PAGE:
HUBZone Maps

How do I know if I am in a HUBZone?

Verifying if your business is located within a qualified HUBZone is simply merely click on the link to the HUBZone Mapping tool and type in your physical address.

As of May 2016, the interactive HUBZone maps reflect the most recent updates to the HUBZone designations of non-metropolitan counties, census tracts, qualified base closure areas, and qualified Indian lands.   The HUBZone mapping tool is updated several times a year and new data is made available.


How are HUBZones designated?

The SBA uses information obtained from the Department of Housing and Urban Development (HUD), the Bureau of the Census, the Bureau of Labor Statistics (BLS), the Department of Interior, Bureau of Indian Affairs and the Department of Defense. The HUBZone areas are designated by statute and draw upon determinations and information obtained by other agencies. The SBA does not have discretion when it comes to designating HUBZones.   Qualified HUBZones may consist of the following

  • A qualified Census Tract (QCT)
  • A qualified Nonmetropolitan County (QNMC)
  • A qualified Indian Reservation (QIR)
  • A Qualified Base Closure Area (QBA)
  • A Re-designated Area

Hampshire County HUBZone eligibility is based on qualified census tracts throughout the county; please see applicable definitions below for more information.


A qualified Census Tract (QCT)

The US Department of Housing and Urban Development (HUD) designates Qualified Census Tracts (QCTs) for purposes of the Low-Income Housing Tax Credit (LIHTC) program. The LIHTC program is defined in Section 42 of the Internal Revenue Code of 1986. The LIHTC is a tax incentive intended to increase the availability of affordable rental housing.

The LIHTC statute provides two criteria for QCT eligibility. A census tract must have either:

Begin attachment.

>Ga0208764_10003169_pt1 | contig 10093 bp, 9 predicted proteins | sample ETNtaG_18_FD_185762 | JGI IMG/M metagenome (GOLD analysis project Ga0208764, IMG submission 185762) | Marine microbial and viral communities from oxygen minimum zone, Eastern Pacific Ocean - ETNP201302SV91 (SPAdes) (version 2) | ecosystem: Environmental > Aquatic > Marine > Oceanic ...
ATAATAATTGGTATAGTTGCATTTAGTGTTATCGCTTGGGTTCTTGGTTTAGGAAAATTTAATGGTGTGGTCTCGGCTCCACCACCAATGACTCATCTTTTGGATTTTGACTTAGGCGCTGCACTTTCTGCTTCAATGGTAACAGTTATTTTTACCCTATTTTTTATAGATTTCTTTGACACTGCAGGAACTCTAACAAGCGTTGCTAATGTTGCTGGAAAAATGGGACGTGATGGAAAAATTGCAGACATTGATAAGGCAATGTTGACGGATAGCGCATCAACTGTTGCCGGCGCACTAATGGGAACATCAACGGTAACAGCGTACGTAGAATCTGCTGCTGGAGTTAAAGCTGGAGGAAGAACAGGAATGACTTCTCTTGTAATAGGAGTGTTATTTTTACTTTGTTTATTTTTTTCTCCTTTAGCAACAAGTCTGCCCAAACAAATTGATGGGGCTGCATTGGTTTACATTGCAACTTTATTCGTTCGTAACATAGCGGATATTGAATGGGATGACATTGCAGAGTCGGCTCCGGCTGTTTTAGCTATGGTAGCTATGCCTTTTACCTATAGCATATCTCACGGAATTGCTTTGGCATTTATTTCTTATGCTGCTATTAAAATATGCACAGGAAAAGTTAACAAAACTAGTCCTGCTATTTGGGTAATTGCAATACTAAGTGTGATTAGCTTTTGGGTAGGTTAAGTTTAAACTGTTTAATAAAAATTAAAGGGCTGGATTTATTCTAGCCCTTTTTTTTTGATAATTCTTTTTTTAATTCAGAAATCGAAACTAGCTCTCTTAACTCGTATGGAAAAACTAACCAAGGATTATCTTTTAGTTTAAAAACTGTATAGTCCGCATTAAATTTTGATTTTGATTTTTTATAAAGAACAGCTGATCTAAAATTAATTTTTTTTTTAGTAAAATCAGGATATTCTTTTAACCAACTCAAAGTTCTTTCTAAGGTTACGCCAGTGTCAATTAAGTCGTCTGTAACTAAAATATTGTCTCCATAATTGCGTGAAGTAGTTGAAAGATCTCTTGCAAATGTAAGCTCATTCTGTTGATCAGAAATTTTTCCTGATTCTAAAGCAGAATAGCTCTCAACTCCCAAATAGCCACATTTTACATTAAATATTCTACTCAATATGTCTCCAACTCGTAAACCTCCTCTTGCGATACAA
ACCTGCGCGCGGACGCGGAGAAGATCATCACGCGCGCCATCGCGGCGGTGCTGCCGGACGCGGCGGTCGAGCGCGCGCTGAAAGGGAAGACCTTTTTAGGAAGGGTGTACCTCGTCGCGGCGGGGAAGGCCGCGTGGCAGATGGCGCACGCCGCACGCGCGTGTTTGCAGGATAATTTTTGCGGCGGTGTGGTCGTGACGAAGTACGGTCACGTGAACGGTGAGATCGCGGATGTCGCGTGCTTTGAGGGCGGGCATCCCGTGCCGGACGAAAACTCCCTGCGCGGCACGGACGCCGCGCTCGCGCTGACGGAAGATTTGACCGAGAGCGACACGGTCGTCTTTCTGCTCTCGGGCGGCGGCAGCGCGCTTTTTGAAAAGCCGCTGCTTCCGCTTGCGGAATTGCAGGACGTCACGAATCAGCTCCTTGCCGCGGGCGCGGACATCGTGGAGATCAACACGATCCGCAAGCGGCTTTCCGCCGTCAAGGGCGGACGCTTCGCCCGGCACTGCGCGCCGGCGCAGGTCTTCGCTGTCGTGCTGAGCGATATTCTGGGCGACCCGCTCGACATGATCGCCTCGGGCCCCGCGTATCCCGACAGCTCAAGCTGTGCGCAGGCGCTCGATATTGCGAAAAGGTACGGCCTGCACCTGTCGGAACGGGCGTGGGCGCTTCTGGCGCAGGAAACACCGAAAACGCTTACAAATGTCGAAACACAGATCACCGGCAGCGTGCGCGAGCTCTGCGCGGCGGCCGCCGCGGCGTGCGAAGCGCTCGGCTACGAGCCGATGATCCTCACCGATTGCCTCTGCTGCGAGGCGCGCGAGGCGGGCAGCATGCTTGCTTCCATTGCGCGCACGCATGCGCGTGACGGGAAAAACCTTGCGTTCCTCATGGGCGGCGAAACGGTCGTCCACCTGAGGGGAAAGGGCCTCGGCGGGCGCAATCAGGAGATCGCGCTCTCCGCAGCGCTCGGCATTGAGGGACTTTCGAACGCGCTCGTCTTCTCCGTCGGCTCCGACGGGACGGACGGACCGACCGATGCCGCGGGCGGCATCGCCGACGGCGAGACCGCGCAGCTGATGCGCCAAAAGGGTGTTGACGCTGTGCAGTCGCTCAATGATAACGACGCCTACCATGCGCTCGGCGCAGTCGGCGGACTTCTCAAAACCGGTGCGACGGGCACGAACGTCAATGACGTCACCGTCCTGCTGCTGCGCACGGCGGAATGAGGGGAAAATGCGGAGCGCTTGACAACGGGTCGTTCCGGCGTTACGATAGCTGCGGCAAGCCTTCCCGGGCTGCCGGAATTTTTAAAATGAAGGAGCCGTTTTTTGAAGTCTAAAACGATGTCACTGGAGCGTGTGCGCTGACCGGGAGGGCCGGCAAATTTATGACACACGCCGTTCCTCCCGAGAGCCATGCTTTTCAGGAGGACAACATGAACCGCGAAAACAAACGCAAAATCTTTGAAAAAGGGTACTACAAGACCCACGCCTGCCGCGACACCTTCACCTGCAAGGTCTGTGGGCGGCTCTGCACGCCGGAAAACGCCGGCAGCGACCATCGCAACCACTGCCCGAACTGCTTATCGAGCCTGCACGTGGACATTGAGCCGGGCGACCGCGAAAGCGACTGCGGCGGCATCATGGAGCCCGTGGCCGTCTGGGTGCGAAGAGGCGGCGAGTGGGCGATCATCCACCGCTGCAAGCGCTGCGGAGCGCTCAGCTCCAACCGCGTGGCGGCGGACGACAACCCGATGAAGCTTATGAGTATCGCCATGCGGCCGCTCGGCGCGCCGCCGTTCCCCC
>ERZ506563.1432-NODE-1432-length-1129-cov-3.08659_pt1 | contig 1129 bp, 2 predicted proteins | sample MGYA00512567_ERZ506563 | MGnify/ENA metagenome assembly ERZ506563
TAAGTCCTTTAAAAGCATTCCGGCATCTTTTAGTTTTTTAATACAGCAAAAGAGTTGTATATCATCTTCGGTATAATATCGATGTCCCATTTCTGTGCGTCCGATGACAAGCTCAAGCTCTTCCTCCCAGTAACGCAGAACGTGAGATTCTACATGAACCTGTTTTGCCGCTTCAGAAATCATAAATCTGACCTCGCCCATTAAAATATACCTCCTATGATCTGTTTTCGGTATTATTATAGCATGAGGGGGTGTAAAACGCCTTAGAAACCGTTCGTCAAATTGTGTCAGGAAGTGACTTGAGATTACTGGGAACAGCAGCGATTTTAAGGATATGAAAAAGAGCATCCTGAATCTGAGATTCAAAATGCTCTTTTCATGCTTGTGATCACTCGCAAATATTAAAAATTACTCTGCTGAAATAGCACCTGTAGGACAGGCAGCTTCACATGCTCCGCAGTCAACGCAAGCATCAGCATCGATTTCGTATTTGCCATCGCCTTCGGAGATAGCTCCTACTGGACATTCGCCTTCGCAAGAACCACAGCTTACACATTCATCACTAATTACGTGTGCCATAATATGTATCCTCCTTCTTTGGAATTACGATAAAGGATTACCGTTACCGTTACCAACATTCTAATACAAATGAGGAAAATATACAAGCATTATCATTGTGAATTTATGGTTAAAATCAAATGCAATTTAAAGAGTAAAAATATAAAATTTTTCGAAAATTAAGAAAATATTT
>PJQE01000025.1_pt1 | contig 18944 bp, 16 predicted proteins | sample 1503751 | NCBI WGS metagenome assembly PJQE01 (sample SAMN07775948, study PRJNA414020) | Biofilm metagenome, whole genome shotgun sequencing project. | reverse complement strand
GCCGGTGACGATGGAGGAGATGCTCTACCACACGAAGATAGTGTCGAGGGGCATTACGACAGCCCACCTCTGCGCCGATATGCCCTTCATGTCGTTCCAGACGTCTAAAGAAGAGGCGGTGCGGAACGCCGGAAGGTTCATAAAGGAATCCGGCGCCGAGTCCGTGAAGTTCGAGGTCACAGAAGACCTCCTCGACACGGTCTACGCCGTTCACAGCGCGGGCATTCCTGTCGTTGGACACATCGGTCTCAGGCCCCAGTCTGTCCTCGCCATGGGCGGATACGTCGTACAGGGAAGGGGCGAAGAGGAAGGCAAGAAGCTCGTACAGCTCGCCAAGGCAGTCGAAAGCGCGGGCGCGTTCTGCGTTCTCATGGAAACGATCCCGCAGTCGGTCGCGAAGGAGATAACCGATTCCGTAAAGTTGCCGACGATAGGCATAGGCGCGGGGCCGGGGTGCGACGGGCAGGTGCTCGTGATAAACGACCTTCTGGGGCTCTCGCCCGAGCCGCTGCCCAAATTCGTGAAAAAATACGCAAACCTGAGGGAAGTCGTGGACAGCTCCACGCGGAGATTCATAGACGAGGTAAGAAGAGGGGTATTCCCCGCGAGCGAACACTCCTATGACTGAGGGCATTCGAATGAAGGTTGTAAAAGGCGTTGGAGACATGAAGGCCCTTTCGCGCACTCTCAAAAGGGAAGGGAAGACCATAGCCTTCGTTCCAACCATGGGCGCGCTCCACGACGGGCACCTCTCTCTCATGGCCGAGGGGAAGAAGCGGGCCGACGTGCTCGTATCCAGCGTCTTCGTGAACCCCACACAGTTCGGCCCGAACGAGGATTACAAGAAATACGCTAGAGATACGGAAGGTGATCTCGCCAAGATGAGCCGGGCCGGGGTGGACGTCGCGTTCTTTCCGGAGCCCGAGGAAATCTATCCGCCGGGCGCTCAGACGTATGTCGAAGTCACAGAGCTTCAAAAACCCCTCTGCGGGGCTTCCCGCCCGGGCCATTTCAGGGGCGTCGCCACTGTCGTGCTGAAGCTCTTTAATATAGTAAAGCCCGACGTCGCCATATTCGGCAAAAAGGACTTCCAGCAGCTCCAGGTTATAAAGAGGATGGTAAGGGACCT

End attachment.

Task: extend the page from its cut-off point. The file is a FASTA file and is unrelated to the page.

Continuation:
• A poverty rate of at least 25 percent; or
  • 50 percent or more of its householders must have incomes below 60 percent of the area median household income. The area corresponds to a metropolitan or a non-metropolitan area.

It is important to note, the Low Income Tax Credit program, which is driven by statute, imposes limits on the number of census tracts an area can have. As such, it is possible for a tract to meet one or both of the above criteria, but not be designated as a QCT.

The Census Bureau defines the boundaries of Census tracts in cooperation with local authorities every ten years for the purposes of the decennial census and, following a public comment period, has completed defining tract boundaries for the 2010 Census. Note that when census tract boundaries are set, they remain unchanged for the next decade. Thus, tract boundaries will not be changed until the 2020 Decennial Census.


A Re-designated Area

The SBA Act provides for grandfathering QCTs and QNMCs that lose their HUBZone eligibility. During this grandfathering period, the area is termed a redesignated area. The redesignation expires three (3) years after the date on which the census tract or nonmetropolitan county ceased to be qualified (i.e., became redesignated). Every year, some redesignated HUBZones expire. If your firm’s principal office is in a redesignated HUBZone that is approaching expiration or your firm’s employees reside in such an area, please refer to the Maintaining Certification; Decertification section for details on what you can do.


What if I can’t find my address?

The primary tool that should be used to verify HUBZone eligibility is the Map located on the SBA’s website. However, if your address is unable to populate within the mapping tool alternative resources are available.  Please click on the link below for additional support:


Training Webinar

Understanding HUBZone Designations: